The Office of the Contractor General (OCG) after an extensive series of interviews with the former mayor of Lucea, Shernet Haughton’s family members and investigations discovered that the former mayor had awarded $3,744,791.00 to eleven of her family members.
The OCG discovered that there was no documented policy or protocol at the Hanover Parish Council that stipulated the procedure and selection and or recommendation for the award of contracts by the councillors and mayor. In other words tax money was literally being divvied out at will by the mayor who clearly has no respect for the hard working tax payers of this country.
The Contractor-General cited breaches by the former mayor of the Parish Council Act sections 99 and 100 and section 40 of the Public Sector Procurement Regulations (2008). The former mayor did not deny any such awards of contracts to her family members and was so unrepentant that she was quoted as saying (paraphrased) she had a diary of events that would bring down the whole Hanover Parish Council. To this day having not had to account for any of her egregiously disgraceful actions this diary remains unexposed.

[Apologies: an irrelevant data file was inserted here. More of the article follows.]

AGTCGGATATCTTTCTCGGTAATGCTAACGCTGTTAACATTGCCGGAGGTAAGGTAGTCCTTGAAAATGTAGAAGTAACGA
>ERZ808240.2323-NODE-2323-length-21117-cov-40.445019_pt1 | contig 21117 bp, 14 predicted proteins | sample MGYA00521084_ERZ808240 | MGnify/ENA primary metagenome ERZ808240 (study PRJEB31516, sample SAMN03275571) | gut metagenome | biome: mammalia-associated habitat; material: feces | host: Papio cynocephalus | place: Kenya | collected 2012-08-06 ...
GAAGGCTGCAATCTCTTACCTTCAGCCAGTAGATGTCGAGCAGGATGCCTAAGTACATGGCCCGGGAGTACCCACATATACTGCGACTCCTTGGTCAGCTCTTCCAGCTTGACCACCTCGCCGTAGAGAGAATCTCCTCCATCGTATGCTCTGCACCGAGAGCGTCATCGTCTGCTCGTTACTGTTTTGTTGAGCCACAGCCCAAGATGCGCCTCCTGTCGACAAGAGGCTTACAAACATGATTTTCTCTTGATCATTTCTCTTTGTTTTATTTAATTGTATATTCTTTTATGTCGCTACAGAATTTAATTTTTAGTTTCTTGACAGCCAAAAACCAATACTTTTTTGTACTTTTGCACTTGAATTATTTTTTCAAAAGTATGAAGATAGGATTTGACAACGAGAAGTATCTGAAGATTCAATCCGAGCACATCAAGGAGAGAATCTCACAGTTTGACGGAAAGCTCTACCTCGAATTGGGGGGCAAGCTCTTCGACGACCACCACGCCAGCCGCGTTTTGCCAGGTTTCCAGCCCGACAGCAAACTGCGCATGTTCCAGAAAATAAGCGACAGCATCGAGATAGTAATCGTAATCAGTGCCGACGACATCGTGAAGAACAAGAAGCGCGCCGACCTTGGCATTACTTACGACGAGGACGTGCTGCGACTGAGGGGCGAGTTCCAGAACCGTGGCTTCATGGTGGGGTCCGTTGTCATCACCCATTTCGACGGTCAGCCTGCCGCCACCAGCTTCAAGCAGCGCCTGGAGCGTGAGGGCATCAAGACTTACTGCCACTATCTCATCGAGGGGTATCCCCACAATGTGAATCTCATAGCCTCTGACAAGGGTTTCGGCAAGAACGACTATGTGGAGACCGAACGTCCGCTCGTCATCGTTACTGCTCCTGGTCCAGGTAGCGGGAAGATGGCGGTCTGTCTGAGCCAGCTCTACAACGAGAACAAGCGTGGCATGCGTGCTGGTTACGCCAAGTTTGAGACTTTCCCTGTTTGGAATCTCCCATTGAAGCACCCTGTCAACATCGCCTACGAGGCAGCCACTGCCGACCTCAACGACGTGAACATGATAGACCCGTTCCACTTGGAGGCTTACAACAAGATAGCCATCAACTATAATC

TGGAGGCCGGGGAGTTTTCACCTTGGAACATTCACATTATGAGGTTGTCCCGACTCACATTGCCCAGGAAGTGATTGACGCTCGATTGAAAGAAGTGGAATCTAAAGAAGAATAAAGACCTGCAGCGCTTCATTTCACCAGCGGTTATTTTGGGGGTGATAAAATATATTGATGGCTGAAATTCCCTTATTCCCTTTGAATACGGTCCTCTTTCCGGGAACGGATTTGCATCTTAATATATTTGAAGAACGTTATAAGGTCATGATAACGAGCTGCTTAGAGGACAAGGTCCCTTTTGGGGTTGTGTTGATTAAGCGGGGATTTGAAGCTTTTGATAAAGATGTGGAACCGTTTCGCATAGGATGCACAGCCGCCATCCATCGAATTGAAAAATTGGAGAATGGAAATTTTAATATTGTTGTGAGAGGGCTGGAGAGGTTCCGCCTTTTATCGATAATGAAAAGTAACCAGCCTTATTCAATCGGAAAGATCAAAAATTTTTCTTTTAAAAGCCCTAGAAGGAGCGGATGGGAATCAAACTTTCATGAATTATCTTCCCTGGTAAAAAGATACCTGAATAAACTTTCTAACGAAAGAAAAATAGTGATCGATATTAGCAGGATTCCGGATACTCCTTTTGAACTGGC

The training she received as a councillor clearly amounted to naught not to mention the Councillors’ Handbook, a Guide for Jamaican Councillors which was provided by the Ministry of Local Government that she said she hadn’t read. At least we are inclined to believe that one comment out of her mouth.
The short arm of the Director of Public Prosecutions